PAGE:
Hemorrhoids

Close to 50 percent of American adults know by age 50 what it feels like to have hemorrhoids. Here are some of the symptoms the remaining 50 percent have not yet experienced: Rectal pain, extreme itchiness, painful bowel movements, bleeding and a level of discomfort that makes it difficult to sit for long periods.

In most cases, hemorrhoids are treatable with simple home remedies. Changes in your diet can also reduce the risk of developing hemorrhoids again. When home treatments don’t work, your Digestive Health Center doctor might recommend a procedure to eliminate persistent, painful hemorrhoids.


What Are Hemorrhoids?

Hemorrhoids, also known as piles, are swollen veins in the lower area of the rectum and anus.


What Causes Hemorrhoids?

Hemorrhoids are caused by veins in the anus area that bulge under pressure. That pressure can be created by:

  • Sitting too long on the toilet
  • Straining during bowel movements
  • Chronic diarrhea or constipation
  • A diet low in fiber
  • Obesity
  • Pregnancy
  • Repeated heavy lifting
  • Aging (hemorrhoids typically affect adults 45 to 65 years old)

Types of Hemorrhoids

Here are three types of hemorrhoids and their symptoms:

External Hemorrhoids

These hemorrhoids, which affect the vines outside the anus, are usually visible. It’s a blood clot forms, it’s even more likely that the hemorrhoid will be visible.

  • Bloody stool
  • Pain, discomfort in the anus area
  • Itching around anus or rectum
  • Swelling around anus

Internal Hemorrhoids

These hemorrhoids, inside the rectum, typically do not cause discomfort. But straining during a bowel movement can cause:

  • Bloody stool
  • The hemorrhoid tissue to protrude through the anal opening

Note: A protruding hemorrhoid can cause pain during a bowel movement. The tissue can recede through the anal opening on its own or you can push it back gently.

Thrombosed Hemorrhoids

When blood collects in an external hemorrhoid, forming a clot (thrombus).

  • Pain, potentially severe
  • Itching in the anus area
  • Swelling
  • Bloody stool

How to Treat/Prevent Hemorrhoids

Warm Sitz bath: Look for a sitz (adopted from the German “sitzen,” or “to sit”) at your local pharmacy – a small tub that fits over toilet seat. Add warm water and use for 20 minutes after each bowel movement, plus two or three more times each day to decrease inflammation. Or simply sit in your bathtub with a few inches of warm water.

Stool softener: Preventing constipation can help you avoid hemorrhoids.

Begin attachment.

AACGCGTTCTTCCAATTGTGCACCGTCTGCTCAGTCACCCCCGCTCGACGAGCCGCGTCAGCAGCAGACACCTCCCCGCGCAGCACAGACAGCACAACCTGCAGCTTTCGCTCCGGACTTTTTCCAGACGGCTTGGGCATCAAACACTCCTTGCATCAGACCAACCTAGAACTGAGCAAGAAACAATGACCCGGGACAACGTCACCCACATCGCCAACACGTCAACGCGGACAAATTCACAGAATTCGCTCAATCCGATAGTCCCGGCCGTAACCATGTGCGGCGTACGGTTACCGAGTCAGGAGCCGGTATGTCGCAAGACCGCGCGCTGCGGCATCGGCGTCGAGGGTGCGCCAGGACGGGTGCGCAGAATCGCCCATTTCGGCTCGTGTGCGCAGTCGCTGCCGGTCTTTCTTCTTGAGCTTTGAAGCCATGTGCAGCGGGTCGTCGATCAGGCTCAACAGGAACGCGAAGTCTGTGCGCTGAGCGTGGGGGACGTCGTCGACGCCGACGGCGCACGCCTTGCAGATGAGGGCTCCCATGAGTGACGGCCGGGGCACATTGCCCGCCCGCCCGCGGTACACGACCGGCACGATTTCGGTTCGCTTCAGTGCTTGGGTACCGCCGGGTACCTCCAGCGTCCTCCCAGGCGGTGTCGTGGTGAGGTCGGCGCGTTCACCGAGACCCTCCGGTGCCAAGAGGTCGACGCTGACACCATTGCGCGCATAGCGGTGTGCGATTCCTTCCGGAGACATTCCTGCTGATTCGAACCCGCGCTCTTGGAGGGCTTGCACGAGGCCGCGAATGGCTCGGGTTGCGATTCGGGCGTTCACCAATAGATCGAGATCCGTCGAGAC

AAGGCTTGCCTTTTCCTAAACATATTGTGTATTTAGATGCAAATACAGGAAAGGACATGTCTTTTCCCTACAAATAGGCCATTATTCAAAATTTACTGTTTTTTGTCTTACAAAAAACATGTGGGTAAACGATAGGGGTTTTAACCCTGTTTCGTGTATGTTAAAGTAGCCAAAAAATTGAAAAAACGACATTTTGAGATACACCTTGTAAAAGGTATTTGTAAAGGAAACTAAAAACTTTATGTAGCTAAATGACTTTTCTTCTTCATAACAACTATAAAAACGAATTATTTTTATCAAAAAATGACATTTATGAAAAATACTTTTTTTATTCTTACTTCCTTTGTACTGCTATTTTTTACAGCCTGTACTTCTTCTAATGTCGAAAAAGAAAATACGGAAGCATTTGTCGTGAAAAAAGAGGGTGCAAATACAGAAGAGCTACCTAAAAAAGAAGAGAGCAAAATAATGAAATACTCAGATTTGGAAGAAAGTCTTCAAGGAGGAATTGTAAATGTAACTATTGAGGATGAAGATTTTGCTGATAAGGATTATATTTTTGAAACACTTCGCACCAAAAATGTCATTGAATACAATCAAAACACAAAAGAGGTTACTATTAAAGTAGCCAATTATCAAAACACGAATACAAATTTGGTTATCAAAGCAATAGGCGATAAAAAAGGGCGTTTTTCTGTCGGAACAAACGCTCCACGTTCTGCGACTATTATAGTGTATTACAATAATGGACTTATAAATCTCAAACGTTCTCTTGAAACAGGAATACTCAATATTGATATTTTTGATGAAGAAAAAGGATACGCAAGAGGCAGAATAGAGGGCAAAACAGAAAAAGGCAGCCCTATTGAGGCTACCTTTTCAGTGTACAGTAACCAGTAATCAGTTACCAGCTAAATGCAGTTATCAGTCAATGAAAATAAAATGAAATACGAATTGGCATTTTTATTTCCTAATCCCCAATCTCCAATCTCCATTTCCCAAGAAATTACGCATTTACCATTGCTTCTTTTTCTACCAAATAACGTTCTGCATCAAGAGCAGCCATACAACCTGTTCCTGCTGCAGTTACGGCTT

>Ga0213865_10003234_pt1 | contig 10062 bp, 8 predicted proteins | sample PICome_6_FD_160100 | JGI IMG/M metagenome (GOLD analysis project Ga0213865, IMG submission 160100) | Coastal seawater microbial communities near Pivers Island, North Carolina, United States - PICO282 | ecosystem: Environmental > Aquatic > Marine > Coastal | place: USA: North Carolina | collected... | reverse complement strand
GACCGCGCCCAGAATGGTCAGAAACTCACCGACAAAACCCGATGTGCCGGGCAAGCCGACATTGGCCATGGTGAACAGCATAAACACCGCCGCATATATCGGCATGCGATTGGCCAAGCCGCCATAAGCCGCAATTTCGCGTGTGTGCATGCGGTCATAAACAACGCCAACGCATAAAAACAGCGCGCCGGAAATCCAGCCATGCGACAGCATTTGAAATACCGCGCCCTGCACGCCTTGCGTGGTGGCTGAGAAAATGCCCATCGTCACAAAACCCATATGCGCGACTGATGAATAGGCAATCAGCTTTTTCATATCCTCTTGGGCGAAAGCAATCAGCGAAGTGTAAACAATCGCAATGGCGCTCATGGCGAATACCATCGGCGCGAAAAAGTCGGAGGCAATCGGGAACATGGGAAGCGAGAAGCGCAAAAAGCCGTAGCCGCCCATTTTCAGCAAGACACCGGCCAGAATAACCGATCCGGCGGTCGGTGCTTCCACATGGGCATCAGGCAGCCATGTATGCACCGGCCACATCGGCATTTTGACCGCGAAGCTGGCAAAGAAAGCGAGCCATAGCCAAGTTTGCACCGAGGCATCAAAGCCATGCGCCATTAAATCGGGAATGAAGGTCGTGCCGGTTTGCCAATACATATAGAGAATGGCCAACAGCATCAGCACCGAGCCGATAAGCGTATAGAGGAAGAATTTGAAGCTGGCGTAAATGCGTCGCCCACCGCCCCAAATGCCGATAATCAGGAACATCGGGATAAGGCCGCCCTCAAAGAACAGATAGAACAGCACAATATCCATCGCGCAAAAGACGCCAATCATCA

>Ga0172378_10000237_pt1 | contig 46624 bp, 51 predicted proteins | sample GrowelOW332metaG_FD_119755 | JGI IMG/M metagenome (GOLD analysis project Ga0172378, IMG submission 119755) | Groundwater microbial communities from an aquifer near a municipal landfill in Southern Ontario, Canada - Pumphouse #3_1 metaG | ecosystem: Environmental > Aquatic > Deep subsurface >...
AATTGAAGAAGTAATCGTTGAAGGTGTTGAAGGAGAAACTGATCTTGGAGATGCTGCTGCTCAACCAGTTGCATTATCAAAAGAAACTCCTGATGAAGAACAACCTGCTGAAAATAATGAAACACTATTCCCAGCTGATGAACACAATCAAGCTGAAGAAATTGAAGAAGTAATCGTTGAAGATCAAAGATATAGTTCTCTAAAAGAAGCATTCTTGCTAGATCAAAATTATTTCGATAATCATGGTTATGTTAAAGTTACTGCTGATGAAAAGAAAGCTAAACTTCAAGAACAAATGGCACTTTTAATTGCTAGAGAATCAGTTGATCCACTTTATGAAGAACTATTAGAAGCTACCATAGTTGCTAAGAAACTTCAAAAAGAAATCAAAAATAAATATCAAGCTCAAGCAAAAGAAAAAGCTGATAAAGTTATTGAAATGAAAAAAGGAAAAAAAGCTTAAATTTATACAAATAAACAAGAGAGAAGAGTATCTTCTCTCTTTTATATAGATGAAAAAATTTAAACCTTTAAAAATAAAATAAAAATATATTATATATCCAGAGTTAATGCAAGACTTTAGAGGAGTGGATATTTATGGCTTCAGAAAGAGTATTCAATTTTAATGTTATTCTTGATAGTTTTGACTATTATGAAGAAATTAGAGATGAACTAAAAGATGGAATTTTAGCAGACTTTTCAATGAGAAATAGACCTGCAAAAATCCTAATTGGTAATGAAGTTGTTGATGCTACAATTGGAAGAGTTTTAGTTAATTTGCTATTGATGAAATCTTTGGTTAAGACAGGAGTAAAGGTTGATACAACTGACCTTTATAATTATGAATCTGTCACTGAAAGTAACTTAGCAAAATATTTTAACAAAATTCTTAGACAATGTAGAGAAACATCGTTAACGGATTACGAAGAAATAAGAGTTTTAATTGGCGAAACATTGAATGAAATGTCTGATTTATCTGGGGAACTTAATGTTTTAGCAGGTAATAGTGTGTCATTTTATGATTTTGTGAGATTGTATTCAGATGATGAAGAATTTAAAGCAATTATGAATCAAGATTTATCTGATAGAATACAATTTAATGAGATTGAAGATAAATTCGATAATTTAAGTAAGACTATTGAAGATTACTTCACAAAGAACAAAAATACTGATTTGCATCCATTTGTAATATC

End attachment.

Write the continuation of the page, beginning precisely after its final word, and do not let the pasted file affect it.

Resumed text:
Topical medications: Hemorrhoid creams with a local anesthetic, available over-the-counter, can reduce main.
Dietary changes: Adding fiber and fluids reduces the risk of constipation and pressure on the rectum and anus during a bowel movement.

Exercise: Reduces pressure on veins susceptible to hemorrhoids and relives constipation


When to See a Specialist

Talk to your doctor if hemorrhoids don’t respond to home treatment within a week or you experience bleeding during a bowel movement.


Diagnosis & Treatment

Your doctor can identify hemorrhoids with a physical exam that might include a digital rectal exam and also a review of your medical history.

If there’s rectal bleeding or blood in your stool, a colonoscopy or flexible sigmoidoscopy can test for other possible causes such as colorectal and anal cancer.

Infrared coagulation: For people with persistent rectal bleeding, the Digestive Health Center offers this outpatient procedure that uses the heat from infrared light to clot vessels supplying blood to the hemorrhoids. Once the blood supply is cut off, the hemorrhoidal tissue shrinks and recedes.

Rubber band ligation: The standard hemorrhoid treatment that shrinks the hemorrhoid by placing an elastic band around the base. Up to six procedures spaced out over several weeks are required.

Hemorrhoidectomy: If rubber band ligation fails to eliminate internal hemorrhoids or you have significant protruding hemorrhoids or problematic external hemorrhoids, this surgery removes the affected blood vessels.

Stapled hemorrhoidectomy: This surgical technique removes enlarged hemorrhoidal tissue, then places the remaining tissue in its original position.


Make an Appointment

Call to schedule an appointment with a GI specialist at Hartford Hospital.
Ask your doctor for a referral before you call.

Call 833.431.0004


Meet our Hemorrhoid Specialists:

Name Specialties Location
Cohen, Jeffrey Lewis, MD, FACS, FASCRS 860.548.7336
  • Colon & Rectal Surgery
  • General Surgery
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  • Hartford
  • Farmington
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Johnson, Kristina Hope, MD, FACS, FASCRS 860.548.7336
  • Colon & Rectal Surgery
  • General Surgery
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  • Farmington
  • Glastonbury
  • Hartford
  • Hartford
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Sardella, William Vincent, MD 860.548.7336
  • Colon & Rectal Surgery
  • General Surgery
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  • Hartford
  • Glastonbury
  • Hartford
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Swales, Colin Thomas, MD 860.972.4262
  • Gastroenterology
  • Internal Medicine
  • Transplant Hepatology
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  • Hartford
Thurston, Kristy Tyler, MD 860.548.7336
  • Colon & Rectal Surgery
  • General Surgery
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  • Hartford
  • Hartford
  • Manchester
  • Manchester
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Vignati, Paul Vincent, MD 860.548.7336
  • Colon & Rectal Surgery
  • General Surgery
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  • Hartford
  • Hartford
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Digestive Health Center